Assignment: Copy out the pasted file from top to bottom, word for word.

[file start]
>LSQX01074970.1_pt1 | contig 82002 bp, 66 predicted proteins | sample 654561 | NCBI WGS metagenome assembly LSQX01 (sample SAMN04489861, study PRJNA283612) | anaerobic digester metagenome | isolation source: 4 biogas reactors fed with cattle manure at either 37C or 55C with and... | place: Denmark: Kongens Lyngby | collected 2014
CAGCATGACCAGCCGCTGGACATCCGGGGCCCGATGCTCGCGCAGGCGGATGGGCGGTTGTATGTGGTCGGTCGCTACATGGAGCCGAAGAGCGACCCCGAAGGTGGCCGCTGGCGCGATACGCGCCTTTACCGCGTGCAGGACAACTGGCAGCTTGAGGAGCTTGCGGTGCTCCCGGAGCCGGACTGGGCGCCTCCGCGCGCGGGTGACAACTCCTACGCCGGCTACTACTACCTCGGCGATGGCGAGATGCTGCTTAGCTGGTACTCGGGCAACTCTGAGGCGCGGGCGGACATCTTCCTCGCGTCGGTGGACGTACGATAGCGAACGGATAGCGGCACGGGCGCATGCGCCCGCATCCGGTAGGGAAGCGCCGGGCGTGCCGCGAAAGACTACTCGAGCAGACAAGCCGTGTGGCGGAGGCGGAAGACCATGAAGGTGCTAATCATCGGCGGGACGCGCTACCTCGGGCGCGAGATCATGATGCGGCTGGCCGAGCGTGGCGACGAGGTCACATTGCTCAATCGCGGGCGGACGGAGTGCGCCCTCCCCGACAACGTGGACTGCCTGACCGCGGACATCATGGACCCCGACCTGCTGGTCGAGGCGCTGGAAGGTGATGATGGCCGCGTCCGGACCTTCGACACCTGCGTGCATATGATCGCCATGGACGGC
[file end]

>LSQX01074970.1_pt1 | contig 82002 bp, 66 predicted proteins | sample 654561 | NCBI WGS metagenome assembly LSQX01 (sample SAMN04489861, study PRJNA283612) | anaerobic digester metagenome | isolation source: 4 biogas reactors fed with cattle manure at either 37C or 55C with and... | place: Denmark: Kongens Lyngby | collected 2014
CAGCATGACCAGCCGCTGGACATCCGGGGCCCGATGCTCGCGCAGGCGGATGGGCGGTTGTATGTGGTCGGTCGCTACATGGAGCCGAAGAGCGACCCCGAAGGTGGCCGCTGGCGCGATACGCGCCTTTACCGCGTGCAGGACAACTGGCAGCTTGAGGAGCTTGCGGTGCTCCCGGAGCCGGACTGGGCGCCTCCGCGCGCGGGTGACAACTCCTACGCCGGCTACTACTACCTCGGCGATGGCGAGATGCTGCTTAGCTGGTACTCGGGCAACTCTGAGGCGCGGGCGGACATCTTCCTCGCGTCGGTGGACGTACGATAGCGAACGGATAGCGGCACGGGCGCATGCGCCCGCATCCGGTAGGGAAGCGCCGGGCGTGCCGCGAAAGACTACTCGAGCAGACAAGCCGTGTGGCGGAGGCGGAAGACCATGAAGGTGCTAATCATCGGCGGGACGCGCTACCTCGGGCGCGAGATCATGATGCGGCTGGCCGAGCGTGGCGACGAGGTCACATTGCTCAATCGCGGGCGGACGGAGTGCGCCCTCCCCGACAACGTGGACTGCCTGACCGCGGACATCATGGACCCCGACCTGCTGGTCGAGGCGCTGGAAGGTGATGATGGCCGCGTCCGGACCTTCGACACCTGCGTGCATATGATCGCCATGGACGGC